Lawmakers approve teacher due process compromise

Share This

(Baton Rouge – May 30, 2014) A bill that improves the state law governing the discipline and dismissal of teachers was passed by the Senate Thursday, and awaits concurrence by the House of Representatives.

HB 1277 by Rep. Jeff Thompson (R-Shreveport) represents a step toward bringing education reforms in line with teacher expectations, said Louisiana Federation of Teachers President Steve Monaghan.

“While this bill does not resolve all of our concerns with Act 1 of 2012,” Monaghan said, “it restores an element of due process and makes the system fairer. It is far better than what was passed in 2012 as part of Act 1.”

The bill is limited to those sections of Act 1 that deal with the discipline and dismissal of teachers. It replaces several sections of law that were unworkable and gutted the due process rights of teachers who were found "ineffective" under the act.

No longer will the superintendent have the sole final word on dismissal of teachers. Teachers recommended for termination may present their case to a hearing officer chosen at random from a list of individuals approved by the school board.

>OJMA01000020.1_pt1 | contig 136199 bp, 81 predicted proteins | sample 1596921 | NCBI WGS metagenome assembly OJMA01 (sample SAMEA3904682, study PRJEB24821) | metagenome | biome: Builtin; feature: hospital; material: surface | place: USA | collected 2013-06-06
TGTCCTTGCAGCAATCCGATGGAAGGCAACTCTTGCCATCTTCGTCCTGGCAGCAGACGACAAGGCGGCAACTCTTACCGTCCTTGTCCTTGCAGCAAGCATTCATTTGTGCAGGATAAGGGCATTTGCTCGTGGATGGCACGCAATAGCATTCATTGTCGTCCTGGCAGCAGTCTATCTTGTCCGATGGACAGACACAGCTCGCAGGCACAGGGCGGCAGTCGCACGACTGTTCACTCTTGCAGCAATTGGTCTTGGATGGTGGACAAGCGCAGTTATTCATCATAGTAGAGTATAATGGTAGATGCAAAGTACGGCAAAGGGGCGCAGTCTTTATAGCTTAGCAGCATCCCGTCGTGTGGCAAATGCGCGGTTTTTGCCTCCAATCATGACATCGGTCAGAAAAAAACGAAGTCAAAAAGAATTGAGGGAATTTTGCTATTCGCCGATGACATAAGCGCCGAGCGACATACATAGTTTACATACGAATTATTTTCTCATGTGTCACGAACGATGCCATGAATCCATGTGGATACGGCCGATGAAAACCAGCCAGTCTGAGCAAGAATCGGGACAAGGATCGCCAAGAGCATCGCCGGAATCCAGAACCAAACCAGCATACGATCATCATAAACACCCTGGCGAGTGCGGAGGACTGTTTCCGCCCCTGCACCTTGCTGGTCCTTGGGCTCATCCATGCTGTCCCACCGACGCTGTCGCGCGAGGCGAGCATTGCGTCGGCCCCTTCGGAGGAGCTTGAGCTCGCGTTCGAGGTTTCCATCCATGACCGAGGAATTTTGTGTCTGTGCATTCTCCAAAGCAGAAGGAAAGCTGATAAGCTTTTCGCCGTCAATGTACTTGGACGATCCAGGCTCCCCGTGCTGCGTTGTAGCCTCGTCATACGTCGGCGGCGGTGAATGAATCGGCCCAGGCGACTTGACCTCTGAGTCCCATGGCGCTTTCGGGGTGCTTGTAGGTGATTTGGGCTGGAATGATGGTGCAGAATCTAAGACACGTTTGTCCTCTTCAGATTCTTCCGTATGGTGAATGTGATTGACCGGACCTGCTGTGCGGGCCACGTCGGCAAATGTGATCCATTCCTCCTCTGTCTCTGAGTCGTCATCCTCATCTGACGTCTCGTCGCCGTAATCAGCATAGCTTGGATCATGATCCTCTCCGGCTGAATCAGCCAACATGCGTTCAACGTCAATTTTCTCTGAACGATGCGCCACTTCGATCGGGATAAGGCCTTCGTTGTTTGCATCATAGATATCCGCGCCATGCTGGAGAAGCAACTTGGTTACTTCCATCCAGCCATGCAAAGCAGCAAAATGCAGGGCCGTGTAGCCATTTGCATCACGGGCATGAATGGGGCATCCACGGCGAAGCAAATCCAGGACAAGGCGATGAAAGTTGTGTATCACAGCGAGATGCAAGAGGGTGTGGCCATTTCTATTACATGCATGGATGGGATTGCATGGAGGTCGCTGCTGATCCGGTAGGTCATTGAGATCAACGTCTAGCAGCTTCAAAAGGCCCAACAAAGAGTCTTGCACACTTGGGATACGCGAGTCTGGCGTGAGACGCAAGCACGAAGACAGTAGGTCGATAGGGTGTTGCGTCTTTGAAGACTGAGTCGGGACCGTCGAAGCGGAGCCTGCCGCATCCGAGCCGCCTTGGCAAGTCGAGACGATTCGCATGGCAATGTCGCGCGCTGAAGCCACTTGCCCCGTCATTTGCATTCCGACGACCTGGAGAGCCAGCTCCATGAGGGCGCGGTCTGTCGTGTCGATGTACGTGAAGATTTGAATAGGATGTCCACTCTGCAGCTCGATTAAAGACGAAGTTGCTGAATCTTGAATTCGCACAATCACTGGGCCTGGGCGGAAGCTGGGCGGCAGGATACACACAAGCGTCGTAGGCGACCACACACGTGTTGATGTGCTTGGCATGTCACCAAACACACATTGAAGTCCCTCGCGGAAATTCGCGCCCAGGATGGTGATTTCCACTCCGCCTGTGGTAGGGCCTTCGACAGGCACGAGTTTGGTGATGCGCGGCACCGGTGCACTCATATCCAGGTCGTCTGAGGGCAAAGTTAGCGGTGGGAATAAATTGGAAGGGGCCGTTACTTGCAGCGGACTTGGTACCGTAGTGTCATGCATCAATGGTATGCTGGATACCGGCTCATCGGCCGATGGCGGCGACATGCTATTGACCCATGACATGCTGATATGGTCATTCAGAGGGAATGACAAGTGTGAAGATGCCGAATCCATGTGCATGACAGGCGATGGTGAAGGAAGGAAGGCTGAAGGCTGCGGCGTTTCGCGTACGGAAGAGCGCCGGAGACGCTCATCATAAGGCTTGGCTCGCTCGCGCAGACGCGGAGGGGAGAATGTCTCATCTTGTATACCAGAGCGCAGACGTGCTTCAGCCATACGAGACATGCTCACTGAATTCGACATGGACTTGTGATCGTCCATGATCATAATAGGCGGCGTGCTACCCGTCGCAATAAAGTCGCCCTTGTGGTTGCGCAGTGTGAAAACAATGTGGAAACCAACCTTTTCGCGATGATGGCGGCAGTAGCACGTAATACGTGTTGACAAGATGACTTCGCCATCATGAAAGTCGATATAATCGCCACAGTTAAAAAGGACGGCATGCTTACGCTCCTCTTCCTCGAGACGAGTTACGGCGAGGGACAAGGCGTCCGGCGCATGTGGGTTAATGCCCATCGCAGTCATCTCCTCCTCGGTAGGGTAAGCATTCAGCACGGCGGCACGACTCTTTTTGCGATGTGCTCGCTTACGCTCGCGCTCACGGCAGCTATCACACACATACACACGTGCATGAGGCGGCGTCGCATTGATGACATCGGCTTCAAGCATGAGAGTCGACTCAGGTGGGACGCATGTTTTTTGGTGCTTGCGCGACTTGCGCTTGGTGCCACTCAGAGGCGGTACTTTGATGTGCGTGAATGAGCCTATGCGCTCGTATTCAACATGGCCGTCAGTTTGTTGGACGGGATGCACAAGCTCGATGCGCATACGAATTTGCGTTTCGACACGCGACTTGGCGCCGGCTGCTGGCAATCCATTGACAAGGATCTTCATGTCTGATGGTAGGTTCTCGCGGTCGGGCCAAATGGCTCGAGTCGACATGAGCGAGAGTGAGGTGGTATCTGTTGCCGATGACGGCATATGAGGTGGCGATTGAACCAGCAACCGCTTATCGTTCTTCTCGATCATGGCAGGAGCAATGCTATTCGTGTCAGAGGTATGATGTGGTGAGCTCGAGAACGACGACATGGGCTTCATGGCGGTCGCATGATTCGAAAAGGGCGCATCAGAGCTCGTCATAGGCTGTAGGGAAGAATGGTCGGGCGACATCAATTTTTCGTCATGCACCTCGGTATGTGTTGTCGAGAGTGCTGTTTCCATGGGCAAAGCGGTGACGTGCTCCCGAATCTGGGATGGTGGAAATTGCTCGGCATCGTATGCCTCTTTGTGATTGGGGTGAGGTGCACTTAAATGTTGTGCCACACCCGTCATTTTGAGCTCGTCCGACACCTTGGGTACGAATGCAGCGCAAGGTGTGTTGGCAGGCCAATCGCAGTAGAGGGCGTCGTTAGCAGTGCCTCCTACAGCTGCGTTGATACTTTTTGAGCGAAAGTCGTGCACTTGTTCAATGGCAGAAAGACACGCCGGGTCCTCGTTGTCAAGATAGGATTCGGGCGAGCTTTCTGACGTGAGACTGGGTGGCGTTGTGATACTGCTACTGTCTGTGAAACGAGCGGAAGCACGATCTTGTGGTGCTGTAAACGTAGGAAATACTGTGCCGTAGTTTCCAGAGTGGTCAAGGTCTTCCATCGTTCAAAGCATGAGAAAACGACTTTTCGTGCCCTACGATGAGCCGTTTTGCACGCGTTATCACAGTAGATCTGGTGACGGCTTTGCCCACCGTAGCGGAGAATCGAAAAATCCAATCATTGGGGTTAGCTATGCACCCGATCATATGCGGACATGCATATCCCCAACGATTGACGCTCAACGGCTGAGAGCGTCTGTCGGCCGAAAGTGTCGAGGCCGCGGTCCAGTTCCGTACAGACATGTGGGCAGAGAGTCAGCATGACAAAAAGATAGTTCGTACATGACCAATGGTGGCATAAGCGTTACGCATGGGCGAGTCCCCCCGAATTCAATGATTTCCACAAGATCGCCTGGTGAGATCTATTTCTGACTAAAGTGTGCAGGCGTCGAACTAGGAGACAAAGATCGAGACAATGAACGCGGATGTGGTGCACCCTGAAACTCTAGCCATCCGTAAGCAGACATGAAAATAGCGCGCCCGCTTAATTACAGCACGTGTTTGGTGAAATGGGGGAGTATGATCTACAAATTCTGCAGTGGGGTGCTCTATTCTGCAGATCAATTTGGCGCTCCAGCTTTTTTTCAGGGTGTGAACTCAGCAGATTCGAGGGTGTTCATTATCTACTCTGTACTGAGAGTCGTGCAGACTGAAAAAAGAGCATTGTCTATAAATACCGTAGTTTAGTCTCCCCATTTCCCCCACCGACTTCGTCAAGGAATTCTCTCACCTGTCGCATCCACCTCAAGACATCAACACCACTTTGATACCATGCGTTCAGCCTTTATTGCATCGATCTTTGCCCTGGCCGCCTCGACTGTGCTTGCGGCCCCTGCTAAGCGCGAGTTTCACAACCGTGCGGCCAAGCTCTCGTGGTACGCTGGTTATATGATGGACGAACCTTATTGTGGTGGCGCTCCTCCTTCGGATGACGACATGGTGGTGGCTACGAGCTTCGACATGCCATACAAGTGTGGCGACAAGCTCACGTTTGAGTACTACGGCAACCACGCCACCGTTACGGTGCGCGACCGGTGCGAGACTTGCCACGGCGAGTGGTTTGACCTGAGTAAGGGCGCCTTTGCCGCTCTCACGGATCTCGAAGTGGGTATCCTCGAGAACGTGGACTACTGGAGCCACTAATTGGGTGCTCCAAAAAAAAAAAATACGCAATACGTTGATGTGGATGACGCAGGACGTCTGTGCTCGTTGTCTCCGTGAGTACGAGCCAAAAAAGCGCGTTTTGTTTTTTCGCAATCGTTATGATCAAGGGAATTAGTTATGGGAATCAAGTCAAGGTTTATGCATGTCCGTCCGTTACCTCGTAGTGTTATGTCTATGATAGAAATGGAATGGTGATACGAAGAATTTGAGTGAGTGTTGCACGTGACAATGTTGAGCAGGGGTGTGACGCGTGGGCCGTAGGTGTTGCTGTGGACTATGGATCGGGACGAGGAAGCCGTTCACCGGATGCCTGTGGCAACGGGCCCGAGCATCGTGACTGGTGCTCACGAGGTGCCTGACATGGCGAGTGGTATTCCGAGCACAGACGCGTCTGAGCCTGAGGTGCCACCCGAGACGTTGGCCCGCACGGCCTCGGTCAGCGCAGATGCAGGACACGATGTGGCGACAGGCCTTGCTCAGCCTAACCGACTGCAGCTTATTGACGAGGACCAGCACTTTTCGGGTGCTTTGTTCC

Unlike Act 1’s provisions, in which a three-person advisory panel’s decision was not binding, the hearing officer is empowered to reverse a superintendent’s decision.

The bill includes other provisions aimed at making sections of Act 1 into a clearer, fairer process:
    

  • The original Act 1 said that teachers recommended for termination are immediately removed from the payroll. This bill allows them to remain on salary for up to 50 days during the hearing process.
  • Instead of losing their tenure immediately upon being rated “ineffective,” teachers will retain their tenure through the grievance process. 
  • The bill deletes a provision of Act 1 that says an evaluation rating a teacher as “ineffective” requires no further documentation to substantiate the charges.

Thursday’s unanimous vote of approval by the Senate is a vindication of the idea that people of good will can bring very different perspectives to the table and come up with a plan that is better for all, Monaghan said.

“We appreciate the efforts of the governor’s office and all the other stakeholders in bringing this bill to fruition,” Monaghan said. “If the whole idea of education reform had been approached in the same manner, we could have avoided years of legal challenges, confusion in the teacher corps, and disruption in our schools.”